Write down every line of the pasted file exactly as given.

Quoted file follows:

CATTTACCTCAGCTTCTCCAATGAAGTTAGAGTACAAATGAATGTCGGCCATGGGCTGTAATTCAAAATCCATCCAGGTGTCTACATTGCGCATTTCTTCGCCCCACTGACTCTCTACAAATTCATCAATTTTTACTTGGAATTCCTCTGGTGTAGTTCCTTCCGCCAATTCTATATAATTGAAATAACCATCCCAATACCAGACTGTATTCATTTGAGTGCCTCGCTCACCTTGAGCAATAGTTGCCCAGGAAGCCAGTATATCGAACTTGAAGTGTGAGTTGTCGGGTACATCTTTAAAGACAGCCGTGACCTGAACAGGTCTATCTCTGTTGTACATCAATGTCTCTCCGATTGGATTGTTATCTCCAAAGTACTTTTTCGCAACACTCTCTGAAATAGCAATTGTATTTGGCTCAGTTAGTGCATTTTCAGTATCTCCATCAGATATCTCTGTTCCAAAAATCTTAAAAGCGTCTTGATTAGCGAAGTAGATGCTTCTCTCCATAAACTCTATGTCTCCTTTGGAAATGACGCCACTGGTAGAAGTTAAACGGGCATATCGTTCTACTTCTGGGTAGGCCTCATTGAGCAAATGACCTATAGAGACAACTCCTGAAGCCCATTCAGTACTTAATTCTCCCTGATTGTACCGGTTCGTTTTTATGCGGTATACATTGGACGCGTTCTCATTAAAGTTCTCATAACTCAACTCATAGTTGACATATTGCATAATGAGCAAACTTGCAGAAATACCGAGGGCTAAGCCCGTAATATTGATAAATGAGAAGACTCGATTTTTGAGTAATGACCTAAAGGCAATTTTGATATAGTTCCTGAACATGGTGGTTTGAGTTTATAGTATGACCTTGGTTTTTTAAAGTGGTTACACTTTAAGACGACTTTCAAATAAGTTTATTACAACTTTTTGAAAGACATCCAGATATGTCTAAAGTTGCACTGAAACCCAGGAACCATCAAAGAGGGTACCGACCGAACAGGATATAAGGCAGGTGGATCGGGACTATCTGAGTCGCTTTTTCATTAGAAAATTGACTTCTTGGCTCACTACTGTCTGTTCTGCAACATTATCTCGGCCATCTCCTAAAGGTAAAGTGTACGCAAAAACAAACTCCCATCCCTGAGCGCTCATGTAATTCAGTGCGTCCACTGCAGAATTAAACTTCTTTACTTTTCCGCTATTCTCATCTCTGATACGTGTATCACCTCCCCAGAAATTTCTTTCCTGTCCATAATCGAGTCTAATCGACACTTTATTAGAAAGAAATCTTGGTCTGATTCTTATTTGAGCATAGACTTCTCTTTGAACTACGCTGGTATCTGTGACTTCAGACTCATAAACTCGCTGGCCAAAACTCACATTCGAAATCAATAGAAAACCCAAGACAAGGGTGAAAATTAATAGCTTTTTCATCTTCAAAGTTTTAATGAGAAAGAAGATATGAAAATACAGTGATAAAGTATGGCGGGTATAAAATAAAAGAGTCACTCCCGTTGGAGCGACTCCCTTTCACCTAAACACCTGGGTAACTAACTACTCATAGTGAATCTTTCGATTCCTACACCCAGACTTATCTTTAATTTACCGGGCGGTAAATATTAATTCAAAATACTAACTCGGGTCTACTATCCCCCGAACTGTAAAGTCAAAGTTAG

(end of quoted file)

CATTTACCTCAGCTTCTCCAATGAAGTTAGAGTACAAATGAATGTCGGCCATGGGCTGTAATTCAAAATCCATCCAGGTGTCTACATTGCGCATTTCTTCGCCCCACTGACTCTCTACAAATTCATCAATTTTTACTTGGAATTCCTCTGGTGTAGTTCCTTCCGCCAATTCTATATAATTGAAATAACCATCCCAATACCAGACTGTATTCATTTGAGTGCCTCGCTCACCTTGAGCAATAGTTGCCCAGGAAGCCAGTATATCGAACTTGAAGTGTGAGTTGTCGGGTACATCTTTAAAGACAGCCGTGACCTGAACAGGTCTATCTCTGTTGTACATCAATGTCTCTCCGATTGGATTGTTATCTCCAAAGTACTTTTTCGCAACACTCTCTGAAATAGCAATTGTATTTGGCTCAGTTAGTGCATTTTCAGTATCTCCATCAGATATCTCTGTTCCAAAAATCTTAAAAGCGTCTTGATTAGCGAAGTAGATGCTTCTCTCCATAAACTCTATGTCTCCTTTGGAAATGACGCCACTGGTAGAAGTTAAACGGGCATATCGTTCTACTTCTGGGTAGGCCTCATTGAGCAAATGACCTATAGAGACAACTCCTGAAGCCCATTCAGTACTTAATTCTCCCTGATTGTACCGGTTCGTTTTTATGCGGTATACATTGGACGCGTTCTCATTAAAGTTCTCATAACTCAACTCATAGTTGACATATTGCATAATGAGCAAACTTGCAGAAATACCGAGGGCTAAGCCCGTAATATTGATAAATGAGAAGACTCGATTTTTGAGTAATGACCTAAAGGCAATTTTGATATAGTTCCTGAACATGGTGGTTTGAGTTTATAGTATGACCTTGGTTTTTTAAAGTGGTTACACTTTAAGACGACTTTCAAATAAGTTTATTACAACTTTTTGAAAGACATCCAGATATGTCTAAAGTTGCACTGAAACCCAGGAACCATCAAAGAGGGTACCGACCGAACAGGATATAAGGCAGGTGGATCGGGACTATCTGAGTCGCTTTTTCATTAGAAAATTGACTTCTTGGCTCACTACTGTCTGTTCTGCAACATTATCTCGGCCATCTCCTAAAGGTAAAGTGTACGCAAAAACAAACTCCCATCCCTGAGCGCTCATGTAATTCAGTGCGTCCACTGCAGAATTAAACTTCTTTACTTTTCCGCTATTCTCATCTCTGATACGTGTATCACCTCCCCAGAAATTTCTTTCCTGTCCATAATCGAGTCTAATCGACACTTTATTAGAAAGAAATCTTGGTCTGATTCTTATTTGAGCATAGACTTCTCTTTGAACTACGCTGGTATCTGTGACTTCAGACTCATAAACTCGCTGGCCAAAACTCACATTCGAAATCAATAGAAAACCCAAGACAAGGGTGAAAATTAATAGCTTTTTCATCTTCAAAGTTTTAATGAGAAAGAAGATATGAAAATACAGTGATAAAGTATGGCGGGTATAAAATAAAAGAGTCACTCCCGTTGGAGCGACTCCCTTTCACCTAAACACCTGGGTAACTAACTACTCATAGTGAATCTTTCGATTCCTACACCCAGACTTATCTTTAATTTACCGGGCGGTAAATATTAATTCAAAATACTAACTCGGGTCTACTATCCCCCGAACTGTAAAGTCAAAGTTAG